Polar bears have a “refuge” in the US Arctic—for now
9 April 2021
The Arctic National Wildlife Refuge Coastal Plain has become a haven for polar bears looking for a safe place to den with their cubs as sea ice continues to retreat. The oil and gas exploratory activities that could kill these bears have come to a halt, but as Michael Crispino explains, the threat remains.
It's almost breeding season for polar bears. Come fall, pregnant females will begin creating dens where they will give birth to and protect their cubs until they’re ready to venture out alone in the Arctic’s unforgiving environment. The world that cubs are born into next winter will look much different than it did a couple of decades ago.
Sea ice is essential habitat for polar bears—they need it to find mates, travel, hunt and create maternal dens. But the ice is retreating, and scientists estimate that roughly one-third of all female bears in the Southern Beaufort Sea population along Alaska’s North Slope Borough have adapted by making their dens on land along the Coastal Plain of the Arctic National Wildlife Refuge.
It’s an attractive spot.
A long history of value
The US government first protected the Arctic National Wildlife Refuge Coastal Plain and surrounding areas in 1960. But that was hardly the first time the value of this landscape was recognized. The rich productivity and biodiversity found in the Arctic Refuge have sustained Indigenous communities for millennia. Indigenous People living in the United States and Canada—including Gwich’in, Iñupiat and Inuvialuit—continue to maintain close connections to the bounty of the environment.
The changing climate and the prospect of profits first began drawing the oil and gas industry to the Coastal Plain in the 1960s. While the goal is extraction, the first step is conducting seismic testing to locate oil deposits. This activity requires heavy, destructive tracked vehicles to conduct surveys and drag large camps across the tundra to house hundreds of workers. This equipment is heavy enough to disturb and possibly even crush dens, potentially killing mothers and their cubs.
Not all Alaska Natives are opposed to drilling. It can bring much-needed revenue into remote communities that would otherwise have few economic alternatives. In fact, an Alaska Native corporation is currently seeking permission to conduct seismic testing—and ultimately, to drill—in the Coastal Plain.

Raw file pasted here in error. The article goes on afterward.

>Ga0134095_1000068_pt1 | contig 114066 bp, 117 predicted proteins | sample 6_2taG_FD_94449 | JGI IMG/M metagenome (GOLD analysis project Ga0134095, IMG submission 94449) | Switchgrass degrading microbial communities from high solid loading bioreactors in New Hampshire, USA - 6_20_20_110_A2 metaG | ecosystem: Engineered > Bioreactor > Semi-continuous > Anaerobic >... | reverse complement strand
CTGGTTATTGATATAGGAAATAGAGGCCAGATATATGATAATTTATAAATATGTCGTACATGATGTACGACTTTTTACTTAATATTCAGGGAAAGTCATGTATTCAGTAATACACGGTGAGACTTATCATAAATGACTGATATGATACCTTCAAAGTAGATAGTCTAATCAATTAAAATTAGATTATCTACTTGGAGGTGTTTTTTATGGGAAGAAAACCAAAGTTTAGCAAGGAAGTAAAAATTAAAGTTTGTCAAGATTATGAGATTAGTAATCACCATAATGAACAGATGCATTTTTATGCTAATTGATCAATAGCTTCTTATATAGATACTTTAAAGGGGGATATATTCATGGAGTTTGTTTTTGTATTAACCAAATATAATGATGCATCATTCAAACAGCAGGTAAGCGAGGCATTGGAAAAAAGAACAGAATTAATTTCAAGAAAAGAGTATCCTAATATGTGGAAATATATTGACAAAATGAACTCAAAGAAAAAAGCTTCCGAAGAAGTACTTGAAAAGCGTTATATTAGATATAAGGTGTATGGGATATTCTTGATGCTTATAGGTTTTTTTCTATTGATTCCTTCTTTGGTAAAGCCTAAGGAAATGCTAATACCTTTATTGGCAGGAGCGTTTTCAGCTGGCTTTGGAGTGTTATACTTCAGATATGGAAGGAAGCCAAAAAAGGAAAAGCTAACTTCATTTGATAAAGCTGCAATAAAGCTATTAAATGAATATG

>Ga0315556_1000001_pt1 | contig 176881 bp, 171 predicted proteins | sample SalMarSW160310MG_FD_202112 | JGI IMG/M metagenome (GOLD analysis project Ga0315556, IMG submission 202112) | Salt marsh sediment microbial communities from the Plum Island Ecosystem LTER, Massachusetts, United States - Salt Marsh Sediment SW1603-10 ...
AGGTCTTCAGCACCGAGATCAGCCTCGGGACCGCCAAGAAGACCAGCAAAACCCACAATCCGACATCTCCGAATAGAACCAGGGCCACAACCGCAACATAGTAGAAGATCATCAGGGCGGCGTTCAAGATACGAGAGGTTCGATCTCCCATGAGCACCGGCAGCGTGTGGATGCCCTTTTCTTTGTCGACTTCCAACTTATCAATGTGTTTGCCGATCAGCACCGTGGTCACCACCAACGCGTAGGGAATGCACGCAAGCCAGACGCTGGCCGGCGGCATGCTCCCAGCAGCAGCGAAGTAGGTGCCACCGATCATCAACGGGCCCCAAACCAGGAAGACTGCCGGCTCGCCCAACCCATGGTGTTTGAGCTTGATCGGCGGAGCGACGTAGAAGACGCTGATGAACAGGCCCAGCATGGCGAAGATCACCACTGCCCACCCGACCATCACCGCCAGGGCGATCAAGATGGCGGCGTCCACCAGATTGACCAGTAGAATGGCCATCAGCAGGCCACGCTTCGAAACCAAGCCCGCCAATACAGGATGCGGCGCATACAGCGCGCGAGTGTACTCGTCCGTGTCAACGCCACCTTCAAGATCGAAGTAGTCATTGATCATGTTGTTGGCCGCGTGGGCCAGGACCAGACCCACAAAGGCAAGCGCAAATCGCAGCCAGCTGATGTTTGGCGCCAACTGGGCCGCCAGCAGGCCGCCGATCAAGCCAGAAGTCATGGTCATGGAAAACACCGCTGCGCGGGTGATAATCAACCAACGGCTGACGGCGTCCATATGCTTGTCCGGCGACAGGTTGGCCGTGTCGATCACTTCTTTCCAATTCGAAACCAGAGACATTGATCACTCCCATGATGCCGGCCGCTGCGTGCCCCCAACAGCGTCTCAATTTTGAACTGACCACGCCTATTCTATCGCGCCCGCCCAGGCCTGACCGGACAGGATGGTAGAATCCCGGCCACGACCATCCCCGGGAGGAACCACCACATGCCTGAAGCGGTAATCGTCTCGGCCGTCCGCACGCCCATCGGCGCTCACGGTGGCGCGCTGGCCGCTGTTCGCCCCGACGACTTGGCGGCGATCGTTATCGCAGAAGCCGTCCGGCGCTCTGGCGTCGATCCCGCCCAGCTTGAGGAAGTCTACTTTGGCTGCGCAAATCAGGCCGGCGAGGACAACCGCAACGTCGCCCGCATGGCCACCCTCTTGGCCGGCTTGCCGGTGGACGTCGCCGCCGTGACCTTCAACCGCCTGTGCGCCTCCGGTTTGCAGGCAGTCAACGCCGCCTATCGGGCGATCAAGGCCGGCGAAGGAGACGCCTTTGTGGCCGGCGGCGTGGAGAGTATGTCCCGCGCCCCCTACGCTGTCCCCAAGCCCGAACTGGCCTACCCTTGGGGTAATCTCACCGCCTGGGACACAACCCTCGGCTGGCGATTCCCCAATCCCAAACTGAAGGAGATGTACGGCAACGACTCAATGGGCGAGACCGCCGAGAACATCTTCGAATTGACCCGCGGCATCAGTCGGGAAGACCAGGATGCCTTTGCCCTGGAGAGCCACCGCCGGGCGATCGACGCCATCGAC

A turning tide
Still, over the last few years, industry has largely backed off its interest in the area. Big-name financial firms have pledged not to support activities in the Refuge, and in January 2021, the oil and gas industry largely failed to show up for a rushed sale of oil and gas leases. Industrial development of the area is now widely viewed as a failed idea, and any hope that remained for those who still want to drill was quickly dampened with the arrival of a new presidential administration.
During its first days in office, the Biden administration paused all activities that advance oil and gas development on the Coastal Plain of the Arctic Refuge. It’s a temporary reprieve, but it gives all forms of life in the Refuge some room to breathe—for the first time in a long time. And lawmakers in the US Congress have introduced the Arctic Refuge Protection Act, which would repeal the oil and gas programme in the Refuge and protect the Coastal Plain from any future oil and gas exploration or development.
No one is quite sure just how much oil is beneath the surface of the Coastal Plain, but there is a strong scientific consensus that it should remain where it is. The climate crisis is rapidly changing the entire region, and its implications are global. More oil to burn would only fuel the crisis and put the Refuge and everything in it at risk from toxic spills and mishaps. Large-scale industrial development would also degrade the Coastal Plain’s majestic landscape and undermine its ecosystem functions.
If permanent protections are secured, and if Alaska Native communities have the support they need to reduce their economic reliance on fossil fuel production, then polar bear cubs born into the next generation may find that a different world awaits them—perhaps a less threatening one. That part is up to us.
MICHAEL CRISPINO is senior director, Oceans communications for WWF–US and leads its communications on the Arctic.
The first time I saw a polar bear, I was doing field work in the Canadian Arctic. In fact, we were visited by six bears within 24 hours as the summer sea ice broke up and bears began moving to land. I felt fortunate that three Inuit researchers were in the camp with us.
This spring the US government issued an opinion about oil and gas exploration in the Arctic National Wildlife Refuge saying there’s no reason to stop it. It’s a decision WWF saw coming but one that science tells us we cannot accept.